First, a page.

Cesar Chavez, who co-founded the United Farm Workers union in 1962, is pictured in an undated photo. Chavez, who died in 1993, began grass-roots organizing in the 1950s while working in the fruit and vegetable fields of California and defined the farmworker union movement. (CNS file photo)
Si se puede – yes we can! It was the mantra of the United Farmworkers Union (UFW) and the movement that they and its leaders, Cesar Chavez and Dolores Huerta, popularized. It captured an attitude that things, no matter how bad they appeared, could be changed.
At 24 years of age, I joined the United Farmworker’s movement on the staff of their national boycott. I went to work for the UFW as an organizer, not knowing what organizing was, only what some of the outcomes of the organizing had been. One of those outcomes was managing to convince millions of people to forgo eating grapes and lettuce from California. The UFW had organized a national boycott of grapes and lettuce, which brought striking farm laborers from California to tell Americans across the country of the meager wages and horrible working conditions they labored under. They waged their battle non-violently, embracing the tactics and vision of Mohandas Gandhi and Dr. Martin Luther King.
I was impressed by the work of their founder, Cesar Chavez, a diminutive Chicano, born in Arizona to Mexican parents who had lost their small homestead in Arizona to foreclosure and then migrated to California to work as farm workers. Chavez dropped out of school in the 7th grade to work with his family in the fields picking peas and lettuce, cherries and beans, corn and grapes.
What attracted me and thousands of other volunteers and organizers to “the Union” was Chavez. He was a different kind of leader. He was not flashy; he did not wear a suit or drive big cars. He had none of the trappings of power. Instead what was attractive about Chavez was his honesty, his willingness to put others first, his hunger and thirst for justice in a state (California) and a country where agricultural workers had experienced precious little justice.
Chavez became a symbol of Si Se Puede. He showed that change was possible, not with guns and not with riots – both of which were being romanticized in the late 60’s and early 70’s and in some ways glorified by revolutionary movements throughout Latin America and in the streets of Detroit and Oakland and Buenos Aires – but with peaceful determination and organizing. Chavez exemplified a life committed to non-violence, self-discipline, and service to others.
I recall a march to Modesto, California, in which I participated. At the front of the marchers were several priests beside Chavez and other UFW leaders. Someone was carrying an image of Our Lady of Guadalupe. For me it was a vivid example of religious leaders accompanying their flock, in this case in a just struggle for their rights to decent wages and working conditions and equally important – to be treated with dignity and respect.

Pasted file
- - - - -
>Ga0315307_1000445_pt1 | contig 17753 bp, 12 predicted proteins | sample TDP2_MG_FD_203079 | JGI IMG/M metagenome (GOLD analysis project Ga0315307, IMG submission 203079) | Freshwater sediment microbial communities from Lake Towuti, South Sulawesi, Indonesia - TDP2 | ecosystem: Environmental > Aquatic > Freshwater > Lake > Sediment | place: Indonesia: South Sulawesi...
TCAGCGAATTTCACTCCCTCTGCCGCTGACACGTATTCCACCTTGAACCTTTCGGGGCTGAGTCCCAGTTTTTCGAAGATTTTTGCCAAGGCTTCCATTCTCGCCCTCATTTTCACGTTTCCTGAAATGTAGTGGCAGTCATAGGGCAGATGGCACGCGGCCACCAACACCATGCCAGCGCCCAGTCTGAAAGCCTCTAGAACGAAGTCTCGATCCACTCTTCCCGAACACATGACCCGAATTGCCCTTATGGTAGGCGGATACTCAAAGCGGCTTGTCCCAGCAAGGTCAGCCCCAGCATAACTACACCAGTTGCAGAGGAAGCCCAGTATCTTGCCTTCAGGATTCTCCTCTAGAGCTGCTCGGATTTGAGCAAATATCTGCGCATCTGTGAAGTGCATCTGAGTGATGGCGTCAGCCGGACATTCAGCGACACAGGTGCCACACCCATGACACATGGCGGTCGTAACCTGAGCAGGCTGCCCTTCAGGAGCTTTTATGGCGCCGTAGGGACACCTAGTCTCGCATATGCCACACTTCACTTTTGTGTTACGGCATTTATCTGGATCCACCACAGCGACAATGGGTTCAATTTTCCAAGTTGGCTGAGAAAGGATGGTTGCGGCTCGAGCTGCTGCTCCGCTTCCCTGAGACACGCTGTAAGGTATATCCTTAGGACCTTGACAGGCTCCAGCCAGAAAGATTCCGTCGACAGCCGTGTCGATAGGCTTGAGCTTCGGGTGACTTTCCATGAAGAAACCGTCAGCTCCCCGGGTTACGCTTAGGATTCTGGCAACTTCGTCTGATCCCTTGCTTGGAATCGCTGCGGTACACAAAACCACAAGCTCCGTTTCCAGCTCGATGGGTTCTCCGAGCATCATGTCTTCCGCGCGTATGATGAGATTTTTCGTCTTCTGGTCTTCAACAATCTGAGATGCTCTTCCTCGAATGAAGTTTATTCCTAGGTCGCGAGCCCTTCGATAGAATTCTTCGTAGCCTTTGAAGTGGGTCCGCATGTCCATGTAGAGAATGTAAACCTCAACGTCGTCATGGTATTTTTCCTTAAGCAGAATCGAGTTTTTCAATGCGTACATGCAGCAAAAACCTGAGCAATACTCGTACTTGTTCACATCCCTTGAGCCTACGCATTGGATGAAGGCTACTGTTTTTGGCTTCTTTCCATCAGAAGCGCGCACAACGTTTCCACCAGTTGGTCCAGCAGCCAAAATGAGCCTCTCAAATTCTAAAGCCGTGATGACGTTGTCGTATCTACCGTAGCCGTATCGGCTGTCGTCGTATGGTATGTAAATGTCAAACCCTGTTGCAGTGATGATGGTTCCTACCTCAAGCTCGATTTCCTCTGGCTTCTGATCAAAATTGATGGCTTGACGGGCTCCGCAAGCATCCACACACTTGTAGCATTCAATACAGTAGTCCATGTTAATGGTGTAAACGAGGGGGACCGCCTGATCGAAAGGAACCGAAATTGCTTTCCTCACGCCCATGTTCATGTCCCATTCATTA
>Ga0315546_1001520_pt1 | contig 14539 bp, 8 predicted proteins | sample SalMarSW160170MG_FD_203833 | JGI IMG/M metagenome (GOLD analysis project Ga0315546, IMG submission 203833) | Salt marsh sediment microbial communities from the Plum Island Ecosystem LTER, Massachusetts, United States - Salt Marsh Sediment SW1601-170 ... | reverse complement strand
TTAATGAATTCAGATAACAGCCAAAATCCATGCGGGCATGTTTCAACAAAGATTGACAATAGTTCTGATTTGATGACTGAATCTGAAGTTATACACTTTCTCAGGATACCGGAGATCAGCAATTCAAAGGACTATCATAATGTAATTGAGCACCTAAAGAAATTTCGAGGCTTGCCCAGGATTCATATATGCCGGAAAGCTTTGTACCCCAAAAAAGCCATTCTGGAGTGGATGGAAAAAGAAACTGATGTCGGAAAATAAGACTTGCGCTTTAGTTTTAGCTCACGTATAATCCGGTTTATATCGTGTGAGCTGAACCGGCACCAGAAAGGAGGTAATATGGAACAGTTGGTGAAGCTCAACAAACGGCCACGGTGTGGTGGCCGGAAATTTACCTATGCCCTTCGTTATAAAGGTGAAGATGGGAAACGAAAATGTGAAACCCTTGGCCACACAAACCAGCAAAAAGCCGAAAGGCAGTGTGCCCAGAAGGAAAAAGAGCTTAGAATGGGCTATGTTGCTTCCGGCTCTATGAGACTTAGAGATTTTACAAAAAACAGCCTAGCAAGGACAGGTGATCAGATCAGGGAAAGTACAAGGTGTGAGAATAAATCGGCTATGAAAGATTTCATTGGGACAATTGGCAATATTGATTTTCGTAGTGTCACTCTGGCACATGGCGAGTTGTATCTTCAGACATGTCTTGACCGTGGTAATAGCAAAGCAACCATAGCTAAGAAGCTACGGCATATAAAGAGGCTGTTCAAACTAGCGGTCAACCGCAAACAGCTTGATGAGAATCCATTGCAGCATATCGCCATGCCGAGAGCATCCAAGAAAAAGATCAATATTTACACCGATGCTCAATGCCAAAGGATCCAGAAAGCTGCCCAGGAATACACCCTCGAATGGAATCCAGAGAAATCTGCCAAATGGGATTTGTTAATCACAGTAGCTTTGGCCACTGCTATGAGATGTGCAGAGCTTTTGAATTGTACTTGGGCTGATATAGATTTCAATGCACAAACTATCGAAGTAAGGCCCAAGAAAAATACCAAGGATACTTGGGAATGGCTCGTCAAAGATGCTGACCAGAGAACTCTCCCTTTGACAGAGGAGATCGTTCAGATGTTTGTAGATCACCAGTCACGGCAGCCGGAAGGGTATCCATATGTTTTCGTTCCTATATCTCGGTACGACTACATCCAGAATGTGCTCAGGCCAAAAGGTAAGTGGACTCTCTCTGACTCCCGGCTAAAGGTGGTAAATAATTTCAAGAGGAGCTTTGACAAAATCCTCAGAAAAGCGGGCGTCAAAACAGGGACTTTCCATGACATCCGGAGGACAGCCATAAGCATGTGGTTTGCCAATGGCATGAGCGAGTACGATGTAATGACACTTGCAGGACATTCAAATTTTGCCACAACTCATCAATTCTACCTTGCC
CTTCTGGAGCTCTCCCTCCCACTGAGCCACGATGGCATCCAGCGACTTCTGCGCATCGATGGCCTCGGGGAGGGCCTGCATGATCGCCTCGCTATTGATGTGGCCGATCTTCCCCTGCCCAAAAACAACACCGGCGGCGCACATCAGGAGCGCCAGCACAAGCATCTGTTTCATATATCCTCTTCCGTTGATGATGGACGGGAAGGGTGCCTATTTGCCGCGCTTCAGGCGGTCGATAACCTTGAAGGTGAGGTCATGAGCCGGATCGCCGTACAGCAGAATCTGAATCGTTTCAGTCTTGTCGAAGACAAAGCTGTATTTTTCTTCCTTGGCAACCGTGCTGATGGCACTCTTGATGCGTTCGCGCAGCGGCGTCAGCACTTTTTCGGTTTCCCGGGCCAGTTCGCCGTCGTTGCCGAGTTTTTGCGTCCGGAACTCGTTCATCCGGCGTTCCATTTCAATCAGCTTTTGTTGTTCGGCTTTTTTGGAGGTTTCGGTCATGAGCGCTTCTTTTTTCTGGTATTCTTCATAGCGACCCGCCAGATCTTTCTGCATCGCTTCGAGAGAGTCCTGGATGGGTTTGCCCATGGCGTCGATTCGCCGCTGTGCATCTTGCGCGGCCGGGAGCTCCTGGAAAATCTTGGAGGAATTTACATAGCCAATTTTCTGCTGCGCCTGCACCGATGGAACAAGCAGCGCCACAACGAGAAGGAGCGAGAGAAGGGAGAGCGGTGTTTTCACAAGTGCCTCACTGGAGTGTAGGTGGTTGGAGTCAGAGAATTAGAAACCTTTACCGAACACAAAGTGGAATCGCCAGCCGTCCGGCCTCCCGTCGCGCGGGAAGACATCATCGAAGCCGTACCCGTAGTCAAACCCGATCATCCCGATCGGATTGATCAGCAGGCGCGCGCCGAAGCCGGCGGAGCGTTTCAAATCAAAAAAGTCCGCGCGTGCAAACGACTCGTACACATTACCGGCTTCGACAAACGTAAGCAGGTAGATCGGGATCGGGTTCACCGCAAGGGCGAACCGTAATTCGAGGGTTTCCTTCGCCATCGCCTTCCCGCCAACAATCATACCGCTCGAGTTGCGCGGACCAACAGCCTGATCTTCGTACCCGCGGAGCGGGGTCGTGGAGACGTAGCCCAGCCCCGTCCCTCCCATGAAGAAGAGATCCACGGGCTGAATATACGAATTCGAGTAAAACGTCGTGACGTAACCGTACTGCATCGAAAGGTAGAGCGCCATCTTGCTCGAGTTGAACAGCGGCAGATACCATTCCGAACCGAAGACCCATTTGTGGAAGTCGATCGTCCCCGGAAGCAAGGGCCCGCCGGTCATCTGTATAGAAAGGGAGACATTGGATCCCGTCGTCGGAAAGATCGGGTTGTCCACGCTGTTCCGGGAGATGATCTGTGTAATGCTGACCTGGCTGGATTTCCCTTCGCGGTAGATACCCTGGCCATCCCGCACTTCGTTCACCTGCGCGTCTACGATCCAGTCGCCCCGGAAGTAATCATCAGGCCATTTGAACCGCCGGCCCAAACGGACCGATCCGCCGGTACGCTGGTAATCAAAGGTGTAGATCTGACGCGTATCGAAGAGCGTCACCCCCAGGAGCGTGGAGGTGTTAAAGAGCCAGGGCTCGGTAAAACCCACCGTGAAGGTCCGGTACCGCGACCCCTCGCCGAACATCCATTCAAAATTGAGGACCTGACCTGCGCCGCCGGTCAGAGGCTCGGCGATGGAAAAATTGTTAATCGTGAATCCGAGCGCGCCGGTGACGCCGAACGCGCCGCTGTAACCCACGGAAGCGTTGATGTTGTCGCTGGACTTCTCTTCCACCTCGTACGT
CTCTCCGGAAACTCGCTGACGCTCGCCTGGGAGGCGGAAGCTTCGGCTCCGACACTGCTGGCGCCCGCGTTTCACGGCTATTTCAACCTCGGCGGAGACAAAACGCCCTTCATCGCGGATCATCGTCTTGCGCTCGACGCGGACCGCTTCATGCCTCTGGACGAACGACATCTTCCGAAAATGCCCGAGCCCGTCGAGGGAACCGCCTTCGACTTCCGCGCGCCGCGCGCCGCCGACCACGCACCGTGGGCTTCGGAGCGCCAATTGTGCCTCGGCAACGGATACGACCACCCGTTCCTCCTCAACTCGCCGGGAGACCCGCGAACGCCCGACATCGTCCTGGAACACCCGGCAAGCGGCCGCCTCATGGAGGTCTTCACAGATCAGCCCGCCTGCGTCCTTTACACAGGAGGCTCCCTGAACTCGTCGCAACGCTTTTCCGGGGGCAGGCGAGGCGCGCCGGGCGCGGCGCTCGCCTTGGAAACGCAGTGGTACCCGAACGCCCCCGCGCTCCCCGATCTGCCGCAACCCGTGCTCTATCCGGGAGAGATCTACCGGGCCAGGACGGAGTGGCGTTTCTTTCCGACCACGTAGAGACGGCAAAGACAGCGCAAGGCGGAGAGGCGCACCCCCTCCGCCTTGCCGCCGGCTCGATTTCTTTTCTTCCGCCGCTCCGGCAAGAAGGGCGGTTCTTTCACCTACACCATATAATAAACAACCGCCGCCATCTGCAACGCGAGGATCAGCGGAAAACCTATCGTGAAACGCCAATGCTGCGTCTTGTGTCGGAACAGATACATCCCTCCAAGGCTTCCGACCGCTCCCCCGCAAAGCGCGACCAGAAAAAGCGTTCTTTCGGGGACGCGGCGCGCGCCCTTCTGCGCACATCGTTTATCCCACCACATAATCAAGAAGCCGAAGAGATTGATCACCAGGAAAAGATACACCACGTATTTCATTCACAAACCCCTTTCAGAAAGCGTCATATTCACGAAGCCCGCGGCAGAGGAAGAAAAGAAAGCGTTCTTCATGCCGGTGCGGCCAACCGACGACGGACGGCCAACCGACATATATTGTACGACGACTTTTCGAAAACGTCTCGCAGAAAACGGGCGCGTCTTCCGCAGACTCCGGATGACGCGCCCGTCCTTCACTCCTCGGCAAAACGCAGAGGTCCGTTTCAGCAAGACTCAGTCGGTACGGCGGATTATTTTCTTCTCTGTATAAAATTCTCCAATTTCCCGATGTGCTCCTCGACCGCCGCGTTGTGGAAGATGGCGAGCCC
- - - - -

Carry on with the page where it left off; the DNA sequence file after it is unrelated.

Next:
Chavez and the UFW melded religious values with democratic values, self- interest with a vision of the common good. Blending elements of the Civil Rights Movement, labor organizing, and community organizing, Chavez and the unique group of organizers that formed the UFW leadership exemplified a quiet dignity and austerity. Those who went to work for the UFW as organizers were paid “room and board and $5.00 a week.” For many of the hundreds of organizers who joined the Farmworker Movement at the time, it was an antidote to the growing materialism and consumerism of our culture and a way of channeling their anger at injustice into a positive initiative to improve our nation.
Immigrant agricultural workers remain among the lowest paid and poorest workers in our nation. They are still denied collective bargaining rights under the National Labor Relations Act, and are still confronted with anti-immigrant fear and hatred. Cesar Chavez may be gone but he and the work of the UFW inspired others to organize and fight for their rights and their dignity. Struggles are now led by leaders such as Baldemar Velasquez of the Farm Labor Organizing Committee in Ohio, Michigan, and North Carolina, and Lucas Benitez of the Coalition of Immokalee Workers in Florida (who the bishops’ honored in 1998 with the prestigious Cardinal Bernardin New Leadership Award), who is spearheading a national boycott of the Wendy’s fast food chain, seeking a penny a pound increase for tomato pickers. In Vermont, the group Migrant Justice, representing dairy workers, has negotiated an agreement with Ben and Jerry’s for “Milk with Dignity,” and the Workers Center of Central New York is working on legislation to establish collective bargaining rights for farm workers in the state of New York. The brave women and men risk much working for justice for these groups in environments not always supportive of strangers from foreign countries in their communities.
Pope Francis, speaking at the World Meeting of Popular Movements in Vera Cruz, Bolivia, in the spring of 2015 said,
“In conclusion, I would like to repeat: the future of humanity does not lie solely in the hands of great leaders, the great powers and the elites. It is fundamentally in the hands of peoples and in their ability to organize. It is in their hands, which can guide with humility and conviction this process of change.”
I say, “¡Si se puede!”
Randy Keesler is the Area C grant specialist for the Catholic Campaign for Human Development.
Learn more about the dignity of work and the rights of workers. See what Catholics are doing in Yakima, New York, St. Paul-Minneapolis, and South Texas to stand with migrants.